By Alan Scherstuhl
By Amy Nicholson
By Charles Taylor
By Stephanie Zacharek
By Brian Feinzimer
By CAROLINA DEL BUSTO
By AMY NICHOLSON
By Amy Nicholson
Some distance into Kip Fulbeck'sLA Christmas, a documentary look at his family's holiday celebration, his mother begins to critique his filmmaking style in her Chinese-accented, sharp little voice.
"Blurry," she says, aptly appraising the piss-poor image quality of her son's camera. "Isn't that your concern? Suppose to use best equipment."
The old lady's got a point. Fulbeck, with the other filmmakers featured in the Best of PXL This film festival, is shooting using the PXL 2000, a toy camera manufactured by Fisher-Price during the late '80s that recorded images onto audiotape. The resulting footage looks like something you'd see on a tiny, portable, black-and-white TV plugged in under a bridge during a thunderstorm. You spend a lot of the show straining to figure out what the heck you're looking at, but in the hands of the better filmmakers, it's more than worth the eyestrain. In the hands of the less-gifted filmmakers, the constant static is like a big dollop of crunchy grit atop an already unappetizing dish.
To be fair, only one film on the bill, Muther Mumesons, is truly awful. If you sat down with some smug, stoned college students in 1972 and invited them to prattle on about the Cosmic Mysteries for several hours, periodically taking breaks to demonstrate their ineptitude on a variety of musical instruments, and edited the subsequent footage down to 14 brain-pulping minutes of the least interesting monologues, you'd pretty much have this film. The copyright date is 1989 (and, weirdly, 1996), but it sure does play like a time capsule straight from the patchouli-scented dorms of Nixon's America. If anything, the film's image resolution is far too crisp; by the 13th minute, you'll be pleading for more grit to obscure these interminable talking heads from view. I had the luxury of the fast-forward button for my press copy, and even at superspeed, the thing dragged on forever. You poor bastards will have to sit through it at its intended pace; God have mercy on your souls.
The remaining films on the bill range from flawed but fascinating to flawed but kind of fun to flawed but not so bad you want to gouge out your eyes. Lance Wagner's God's Little Soldiers is a documentary shot during a protest outside an abortion clinic; it's a riveting, street-level view of the abortion battle, marred only by the filmmaker's near-total smugness, the maddening crackle of the film's images, and a dystopian coda only slightly less subtle than the playlets ninth-grade theater students scribble in their notebooks.
There are some music videos (a clumsy Andy Warhol homage and Maintenance, some guy's harmless novelty tune about what a lazy bastard he is), a couple of mildly diverting shorts about bugs, an amusing tale of a first confession called, aptly enough, Laura's First Confession, and a noir picture (Venus in Flames) that would probably be pretty good if I could make out what happens at the end. Somebody dies, I think, this being noir and all.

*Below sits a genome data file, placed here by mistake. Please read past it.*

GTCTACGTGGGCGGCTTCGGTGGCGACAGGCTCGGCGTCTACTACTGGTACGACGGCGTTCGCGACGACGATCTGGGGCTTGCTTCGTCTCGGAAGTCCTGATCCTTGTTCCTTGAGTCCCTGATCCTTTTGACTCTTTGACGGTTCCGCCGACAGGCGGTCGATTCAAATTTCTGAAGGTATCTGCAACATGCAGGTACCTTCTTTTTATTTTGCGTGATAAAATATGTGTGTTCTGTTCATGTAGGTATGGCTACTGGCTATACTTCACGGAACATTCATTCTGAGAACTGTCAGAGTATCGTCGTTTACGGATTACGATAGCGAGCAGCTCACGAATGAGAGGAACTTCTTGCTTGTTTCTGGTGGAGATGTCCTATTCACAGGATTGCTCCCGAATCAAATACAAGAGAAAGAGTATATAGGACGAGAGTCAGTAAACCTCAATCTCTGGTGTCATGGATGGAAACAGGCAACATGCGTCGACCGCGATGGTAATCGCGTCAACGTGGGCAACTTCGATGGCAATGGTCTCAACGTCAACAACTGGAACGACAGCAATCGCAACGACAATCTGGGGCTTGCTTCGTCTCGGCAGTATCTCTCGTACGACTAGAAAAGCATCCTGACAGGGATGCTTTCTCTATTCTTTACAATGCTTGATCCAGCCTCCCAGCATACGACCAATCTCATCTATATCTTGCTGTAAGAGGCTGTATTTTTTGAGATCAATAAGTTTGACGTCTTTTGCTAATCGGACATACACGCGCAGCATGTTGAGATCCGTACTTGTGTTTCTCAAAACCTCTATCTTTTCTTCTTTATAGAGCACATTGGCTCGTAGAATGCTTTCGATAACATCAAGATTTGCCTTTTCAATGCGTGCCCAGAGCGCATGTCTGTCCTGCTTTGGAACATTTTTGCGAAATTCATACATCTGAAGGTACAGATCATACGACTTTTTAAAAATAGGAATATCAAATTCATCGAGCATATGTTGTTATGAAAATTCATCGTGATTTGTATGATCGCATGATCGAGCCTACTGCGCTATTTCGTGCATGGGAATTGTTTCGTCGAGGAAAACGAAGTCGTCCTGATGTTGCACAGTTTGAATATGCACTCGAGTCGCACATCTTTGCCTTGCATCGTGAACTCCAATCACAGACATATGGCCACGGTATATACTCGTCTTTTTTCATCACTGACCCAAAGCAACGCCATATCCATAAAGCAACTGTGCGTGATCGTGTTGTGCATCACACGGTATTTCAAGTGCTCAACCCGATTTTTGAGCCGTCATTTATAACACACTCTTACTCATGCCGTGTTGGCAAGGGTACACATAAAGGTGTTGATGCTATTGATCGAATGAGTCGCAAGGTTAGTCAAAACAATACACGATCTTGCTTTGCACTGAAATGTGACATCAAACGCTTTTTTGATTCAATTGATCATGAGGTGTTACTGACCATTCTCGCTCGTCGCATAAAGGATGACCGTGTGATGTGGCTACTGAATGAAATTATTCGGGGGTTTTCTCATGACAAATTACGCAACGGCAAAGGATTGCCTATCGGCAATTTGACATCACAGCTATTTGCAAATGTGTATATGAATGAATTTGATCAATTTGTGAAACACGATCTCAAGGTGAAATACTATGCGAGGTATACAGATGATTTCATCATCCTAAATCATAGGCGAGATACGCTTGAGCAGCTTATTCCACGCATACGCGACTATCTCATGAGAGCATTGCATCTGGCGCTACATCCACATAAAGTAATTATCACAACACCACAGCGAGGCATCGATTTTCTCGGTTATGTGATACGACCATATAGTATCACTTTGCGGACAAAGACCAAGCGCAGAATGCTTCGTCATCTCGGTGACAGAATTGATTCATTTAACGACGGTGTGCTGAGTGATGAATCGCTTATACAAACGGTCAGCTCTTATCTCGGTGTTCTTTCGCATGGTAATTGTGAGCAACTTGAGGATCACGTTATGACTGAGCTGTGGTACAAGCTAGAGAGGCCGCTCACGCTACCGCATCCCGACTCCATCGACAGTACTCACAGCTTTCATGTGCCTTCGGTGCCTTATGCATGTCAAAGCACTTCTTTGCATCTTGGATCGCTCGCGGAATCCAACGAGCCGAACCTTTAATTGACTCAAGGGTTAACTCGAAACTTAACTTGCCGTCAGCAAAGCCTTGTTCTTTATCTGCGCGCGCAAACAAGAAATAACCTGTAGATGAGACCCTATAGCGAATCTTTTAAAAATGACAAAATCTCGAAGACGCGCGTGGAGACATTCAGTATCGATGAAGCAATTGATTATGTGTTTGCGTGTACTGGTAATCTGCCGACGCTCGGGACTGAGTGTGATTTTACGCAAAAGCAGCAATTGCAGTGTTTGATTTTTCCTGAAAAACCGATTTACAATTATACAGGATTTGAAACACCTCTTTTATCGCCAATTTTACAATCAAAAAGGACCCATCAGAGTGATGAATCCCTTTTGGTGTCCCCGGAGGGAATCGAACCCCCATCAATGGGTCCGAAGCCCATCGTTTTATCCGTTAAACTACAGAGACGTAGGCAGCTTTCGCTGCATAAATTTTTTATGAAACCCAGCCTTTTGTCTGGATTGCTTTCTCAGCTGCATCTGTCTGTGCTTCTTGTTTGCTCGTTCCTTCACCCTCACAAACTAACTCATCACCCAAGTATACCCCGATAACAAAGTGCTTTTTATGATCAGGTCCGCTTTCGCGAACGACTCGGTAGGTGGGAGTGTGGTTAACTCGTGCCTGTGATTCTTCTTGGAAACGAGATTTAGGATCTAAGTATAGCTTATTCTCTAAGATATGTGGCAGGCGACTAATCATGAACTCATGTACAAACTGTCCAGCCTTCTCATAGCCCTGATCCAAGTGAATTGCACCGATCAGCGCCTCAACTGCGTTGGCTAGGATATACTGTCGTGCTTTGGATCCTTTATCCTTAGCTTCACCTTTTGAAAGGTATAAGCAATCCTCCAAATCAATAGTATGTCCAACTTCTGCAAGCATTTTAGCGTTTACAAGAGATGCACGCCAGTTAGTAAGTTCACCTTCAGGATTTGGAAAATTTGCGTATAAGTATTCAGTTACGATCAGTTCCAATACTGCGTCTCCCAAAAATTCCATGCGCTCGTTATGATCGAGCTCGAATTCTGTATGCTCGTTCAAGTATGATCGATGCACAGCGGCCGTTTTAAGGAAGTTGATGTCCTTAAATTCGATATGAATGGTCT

The two stand-outs on the bill are Fulbeck's film and Michael Almereyda's The Rocking Horse Winner, which closes the evening. Fulbeck is a wise-ass who takes great glee in annoying his mom. Early on, she calls him a pest, and while she's right, you get the feeling Fulbeck had to grow up that way to survive his mom's endless, snarky put-downs. There is a crackling tension in the air between them (rendered more visceral by the pixels also crackling in the air between them), but you can sense their true affection as they waltz together to the cringingly inappropriate accompaniment of Marvin Gaye's "Let's Get It On." It's hardly a Norman Rockwell Christmas, but it works for them.
Almereyda's is the real gem of the show, an adaptation of a D.H. Lawrence story that would be unqualifiedly superb were it not for the goddamned snow, grit and murky sound that left me clueless about a crucial plot development. Almereyda's picture does not prove that the PXL 2000 is, as it has been hailed by legions of goatee-sporting hipsters, a worthwhile medium for artistic expression; rather, it proves that the device can almost sabotage even the most skilled directors.
For novelty value alone, PXL Thisis worth seeing; but having seen it, you'll probably hope, like I do, that some of these filmmakers are given real cameras for their next projects while the others confine their artistic pursuits to less demanding mediums. Like, say, some nice, quiet Crayola crayons.
The Best of Pxl This screens at the UC Irvine Film and Video Center, Humanities Instructional Building 214, Campus & W. Peltason drives, Irvine, (949) 824-7418; ww.humanities.uci.edu/fvc. Thurs., May 9, 7:30 p.m. $3-$5.
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